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2017 Peugeot 3008 Allure quick review

By Tony O’Kane, 03 Oct 2017 Car Reviews

2017 Peugeot 3008 Allure quick review

Peugeot’s mid-spec 3008 Allure doesn’t just flaunt a fair bit of French flair – it feels genuinely premium for a mainstream mid-size SUV.

The mid-size SUV segment is the hottest one in Australia right now, as far as growth is concerned. While sales of regular passenger cars continue to gradually shrink, mid-strength SUVs are accelerating at a rate that’s ahead of most other vehicular segments in this country.

Which is why Peugeot’s 3008 is so important for the French brand. The time is ripe for Peugeot to capitalise on swelling demand for medium SUVs, but it needs the right product to win over consumers and make up for lost time. Peugeot isn’t exactly new to the world of SUVs, but its previous attempts – largely made up of reworked Mitsubishis – were lukewarm at best.

The new Peugeot 3008 is different though. It’s French, through and through, and it sets itself apart from the crowd not only through its design, but in how it drives as well. Europe can’t get enough of it, and our first taste of the $39,490 mid-grade Allure variant suggests the big Pug could take off Down Under as well.

STRENGTHS

  • Design – it’s a standout feature of the 3008, especially so in the Allure variant. From the outside it looks dignified and upmarket, while on the inside it verges on concept car-like. The fabric dash trim looks and feels great, and is a welcome change from the leather-grained bare plastics and shiny silver-painted trim of many rival SUVs.
  • Other concept car touches include that ergonomic gear selector (which works better than you may imagine) and the tiny, almost hexagonal, steering wheel and high-mounted all-electronic instrument panel. It doesn’t just look cool either – with the steering wheel adjusted properly (with the top of the rim entirely below the instrument panel), that display screen becomes the next best thing to an actual projected head-up display.
  • While some European SUVs suffer from a ride that’s too sharp (we’re looking at you, Volkswagen Tiguan), the 3008 manages to deliver a supple ride on ordinary roads. That said, it does tend to crash into potholes and other sharp surface imperfections.
  • The 3008’s steering is a highlight, boasting perfect weighting and a generally effortless feel. The tiny steering wheel also makes short work of the 3008’s 2.9 turns from lock-to-lock.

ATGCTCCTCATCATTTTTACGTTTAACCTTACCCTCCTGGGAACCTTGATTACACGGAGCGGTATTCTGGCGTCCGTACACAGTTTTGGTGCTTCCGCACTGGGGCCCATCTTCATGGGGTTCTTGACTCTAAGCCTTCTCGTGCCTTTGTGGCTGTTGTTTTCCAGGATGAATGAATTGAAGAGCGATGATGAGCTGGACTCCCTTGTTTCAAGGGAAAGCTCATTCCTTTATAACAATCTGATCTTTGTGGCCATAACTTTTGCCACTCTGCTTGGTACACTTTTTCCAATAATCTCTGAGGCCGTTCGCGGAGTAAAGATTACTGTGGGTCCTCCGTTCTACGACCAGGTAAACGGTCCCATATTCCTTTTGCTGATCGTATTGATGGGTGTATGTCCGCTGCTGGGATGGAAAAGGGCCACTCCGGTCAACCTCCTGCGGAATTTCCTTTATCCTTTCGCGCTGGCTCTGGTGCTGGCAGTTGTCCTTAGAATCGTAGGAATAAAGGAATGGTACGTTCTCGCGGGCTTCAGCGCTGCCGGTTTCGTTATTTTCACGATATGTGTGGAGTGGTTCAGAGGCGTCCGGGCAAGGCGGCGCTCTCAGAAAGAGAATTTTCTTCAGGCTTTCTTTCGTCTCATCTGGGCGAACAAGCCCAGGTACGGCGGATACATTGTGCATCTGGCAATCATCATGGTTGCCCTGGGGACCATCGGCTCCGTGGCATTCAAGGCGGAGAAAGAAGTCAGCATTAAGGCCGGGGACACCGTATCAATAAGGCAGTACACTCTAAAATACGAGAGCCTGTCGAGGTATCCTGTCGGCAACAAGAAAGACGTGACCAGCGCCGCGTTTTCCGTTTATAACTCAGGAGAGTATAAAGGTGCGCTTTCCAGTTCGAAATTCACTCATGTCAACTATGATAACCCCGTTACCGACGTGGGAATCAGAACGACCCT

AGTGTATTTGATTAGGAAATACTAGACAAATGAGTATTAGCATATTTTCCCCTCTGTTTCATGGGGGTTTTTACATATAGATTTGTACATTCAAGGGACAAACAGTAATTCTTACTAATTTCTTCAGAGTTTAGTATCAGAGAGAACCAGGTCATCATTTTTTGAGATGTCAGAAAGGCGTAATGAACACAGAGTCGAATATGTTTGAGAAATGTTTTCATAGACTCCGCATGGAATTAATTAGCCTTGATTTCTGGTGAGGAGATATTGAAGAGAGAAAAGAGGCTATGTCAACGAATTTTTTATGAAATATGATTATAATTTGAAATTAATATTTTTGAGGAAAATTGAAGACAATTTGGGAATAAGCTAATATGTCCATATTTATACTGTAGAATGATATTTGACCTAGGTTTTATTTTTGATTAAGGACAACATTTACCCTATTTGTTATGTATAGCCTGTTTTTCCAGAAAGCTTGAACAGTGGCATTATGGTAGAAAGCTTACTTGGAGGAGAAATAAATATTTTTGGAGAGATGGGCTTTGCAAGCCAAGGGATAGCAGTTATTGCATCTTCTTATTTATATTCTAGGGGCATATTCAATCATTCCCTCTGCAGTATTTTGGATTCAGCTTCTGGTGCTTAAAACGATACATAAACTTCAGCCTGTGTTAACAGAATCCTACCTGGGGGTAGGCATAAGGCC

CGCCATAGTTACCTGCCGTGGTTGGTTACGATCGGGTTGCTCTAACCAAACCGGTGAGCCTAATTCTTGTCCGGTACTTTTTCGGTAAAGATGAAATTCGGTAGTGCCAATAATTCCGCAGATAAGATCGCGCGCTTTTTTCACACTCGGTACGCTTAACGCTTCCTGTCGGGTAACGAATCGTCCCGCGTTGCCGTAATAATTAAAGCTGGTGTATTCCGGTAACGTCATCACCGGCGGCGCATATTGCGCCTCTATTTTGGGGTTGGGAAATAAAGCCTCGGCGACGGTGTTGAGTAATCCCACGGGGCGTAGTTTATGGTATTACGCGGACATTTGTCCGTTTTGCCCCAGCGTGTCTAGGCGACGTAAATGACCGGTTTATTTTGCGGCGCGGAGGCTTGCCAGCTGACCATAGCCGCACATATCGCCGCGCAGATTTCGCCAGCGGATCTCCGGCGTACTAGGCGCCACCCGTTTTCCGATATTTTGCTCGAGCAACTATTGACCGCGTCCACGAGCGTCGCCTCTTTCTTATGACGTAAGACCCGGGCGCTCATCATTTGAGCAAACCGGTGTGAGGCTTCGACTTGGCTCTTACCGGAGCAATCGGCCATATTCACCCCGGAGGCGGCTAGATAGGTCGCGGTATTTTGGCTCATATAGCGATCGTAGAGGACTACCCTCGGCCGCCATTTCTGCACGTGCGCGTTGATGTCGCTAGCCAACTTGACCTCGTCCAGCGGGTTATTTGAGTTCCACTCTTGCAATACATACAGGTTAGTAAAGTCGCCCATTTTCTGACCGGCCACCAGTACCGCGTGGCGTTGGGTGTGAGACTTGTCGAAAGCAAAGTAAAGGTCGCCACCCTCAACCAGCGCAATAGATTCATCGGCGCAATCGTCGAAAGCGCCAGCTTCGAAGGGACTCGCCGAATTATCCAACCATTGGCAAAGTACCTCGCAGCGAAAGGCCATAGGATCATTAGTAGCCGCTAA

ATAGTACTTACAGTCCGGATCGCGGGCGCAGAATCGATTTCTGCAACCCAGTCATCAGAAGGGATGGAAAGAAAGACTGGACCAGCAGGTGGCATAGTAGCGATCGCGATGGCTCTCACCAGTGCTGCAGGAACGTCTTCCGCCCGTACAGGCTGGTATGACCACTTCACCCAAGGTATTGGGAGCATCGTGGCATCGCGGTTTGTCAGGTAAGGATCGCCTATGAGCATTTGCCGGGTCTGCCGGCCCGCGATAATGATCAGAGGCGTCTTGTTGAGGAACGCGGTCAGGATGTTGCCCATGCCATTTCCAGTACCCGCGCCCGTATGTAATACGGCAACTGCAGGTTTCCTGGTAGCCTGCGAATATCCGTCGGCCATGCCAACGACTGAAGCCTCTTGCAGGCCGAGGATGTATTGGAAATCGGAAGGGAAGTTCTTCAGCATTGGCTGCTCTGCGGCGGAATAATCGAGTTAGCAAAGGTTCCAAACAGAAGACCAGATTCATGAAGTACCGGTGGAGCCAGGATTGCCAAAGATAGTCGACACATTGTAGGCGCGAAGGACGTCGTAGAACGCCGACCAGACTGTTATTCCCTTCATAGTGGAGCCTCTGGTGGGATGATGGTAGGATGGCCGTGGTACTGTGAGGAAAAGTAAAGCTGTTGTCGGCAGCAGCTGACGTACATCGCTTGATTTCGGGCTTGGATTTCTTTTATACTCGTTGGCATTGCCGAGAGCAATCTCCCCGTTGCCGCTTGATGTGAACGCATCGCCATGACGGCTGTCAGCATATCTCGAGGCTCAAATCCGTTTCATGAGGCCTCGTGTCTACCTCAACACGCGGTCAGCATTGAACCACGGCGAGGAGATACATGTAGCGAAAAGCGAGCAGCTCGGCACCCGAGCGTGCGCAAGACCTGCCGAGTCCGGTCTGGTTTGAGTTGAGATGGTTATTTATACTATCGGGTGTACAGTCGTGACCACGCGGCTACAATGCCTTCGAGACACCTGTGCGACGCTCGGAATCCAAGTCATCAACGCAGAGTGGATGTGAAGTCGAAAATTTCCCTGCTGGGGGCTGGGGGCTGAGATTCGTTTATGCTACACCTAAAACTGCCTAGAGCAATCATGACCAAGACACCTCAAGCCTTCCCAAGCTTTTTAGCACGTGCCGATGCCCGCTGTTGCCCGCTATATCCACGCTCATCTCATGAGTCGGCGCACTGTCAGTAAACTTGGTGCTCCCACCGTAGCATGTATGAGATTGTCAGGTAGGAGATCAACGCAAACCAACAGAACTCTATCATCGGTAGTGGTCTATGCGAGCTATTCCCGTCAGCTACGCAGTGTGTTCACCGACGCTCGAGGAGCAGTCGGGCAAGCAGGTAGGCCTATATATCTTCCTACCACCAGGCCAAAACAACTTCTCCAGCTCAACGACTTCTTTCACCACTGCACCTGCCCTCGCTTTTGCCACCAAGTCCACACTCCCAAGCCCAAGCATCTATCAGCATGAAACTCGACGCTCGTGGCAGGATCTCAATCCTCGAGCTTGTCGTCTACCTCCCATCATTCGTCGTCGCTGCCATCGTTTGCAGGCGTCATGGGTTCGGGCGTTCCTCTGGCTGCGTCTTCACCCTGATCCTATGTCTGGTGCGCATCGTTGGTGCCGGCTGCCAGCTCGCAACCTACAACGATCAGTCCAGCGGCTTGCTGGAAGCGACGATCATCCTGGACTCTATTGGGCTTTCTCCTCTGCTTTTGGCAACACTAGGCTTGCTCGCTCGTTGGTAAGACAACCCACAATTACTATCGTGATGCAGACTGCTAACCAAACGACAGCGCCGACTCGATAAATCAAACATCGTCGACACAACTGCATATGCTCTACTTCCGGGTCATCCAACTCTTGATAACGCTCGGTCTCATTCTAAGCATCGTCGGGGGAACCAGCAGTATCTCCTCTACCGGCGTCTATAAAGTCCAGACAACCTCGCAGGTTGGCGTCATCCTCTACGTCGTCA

• It’s a car that accommodates people and their stuff very well. The front seats are exceptional in their comfort, conforming well around legs and torso to give excellent support. The rear bench can seat three at a pinch but is better with just two adults across it, while overhead map lights for the second row, rear face-level air vents and a wide fold-down centre armrest further improve cabin comfort.
  • The centre console box is simply massive, reaching deep down and stretching underneath the cupholders. At the base of the centre stack is a useful tray for phones that also incorporates a wireless charging pad – perfect for throwing some extra volts into your smartphone without having to wrestle with cables.
  • There are plenty of high-quality materials on display in the 3008, with the entire dash and front door card uppers being soft-touch plastic, the switches on the centre stack being finished in satin silver and the ‘Brumeo’ fabric trim panels boasting a fine texture that wouldn’t look out of place on Saville Row. Unfortunately the rear doors don’t get quite the same treatment – they’re entirely hard plastic.
  • Driveability is better than you might expect for a tiddly 1.6-litre petrol. Its outputs of 121kW and 240Nm may seem on the low side, but the 3008 Allure pulls neatly from low RPM and steps away from standstill with plenty of urge. It runs out of puff in the upper reaches of its rev range, but the six-speed automatic does a great job of keeping the engine in the meat of its torque band.

WEAKNESSES

  • Autonomous emergency braking is a cost option on the Allure – which is a little hard to stomach given its comparatively high cost of entry. It’s standard on the more expensive GT-Line and GT grades, along with a host of other driving aids like blind spot monitoring and lane keep assist.
  • The suspension tends to crash into potholes, which takes some of the sheen off what is otherwise a very accomplished and supple undercarriage.
  • Cruise control needs a rethink. Not only does the system flash up a deceptive “Active Cruise Control” message when you switch it on (active cruise is only standard from GT-Line grade and above), but the buttons are hidden behind the steering wheel on a stumpy paddle that’s only navigable by feel. Unless you’re familiar with it, it’s a pain to use.

  • The infotainment system is one of Peugeot’s best, and physical shortcut buttons below the 8-inch touchscreen improve its usability massively. However, basic operations such as changing the climate control temperature can only be achieved through the screen, complicating a task that should be much easier.
  • The glovebox is tiny, roughly half the size of what cars sold in left-hand-drive markets get. It’s a recurring problem for Peugeots sold in Australia.

ANY RIVALS I SHOULD CONSIDER

Absolutely. The closest rivals to the 3008 in the medium SUV segment include the Volkswagen Tiguan, the Honda CR-V and Mazda CX-5 – all are compelling alternatives, but none quite match the 3008’s upmarket feel and slick presentation.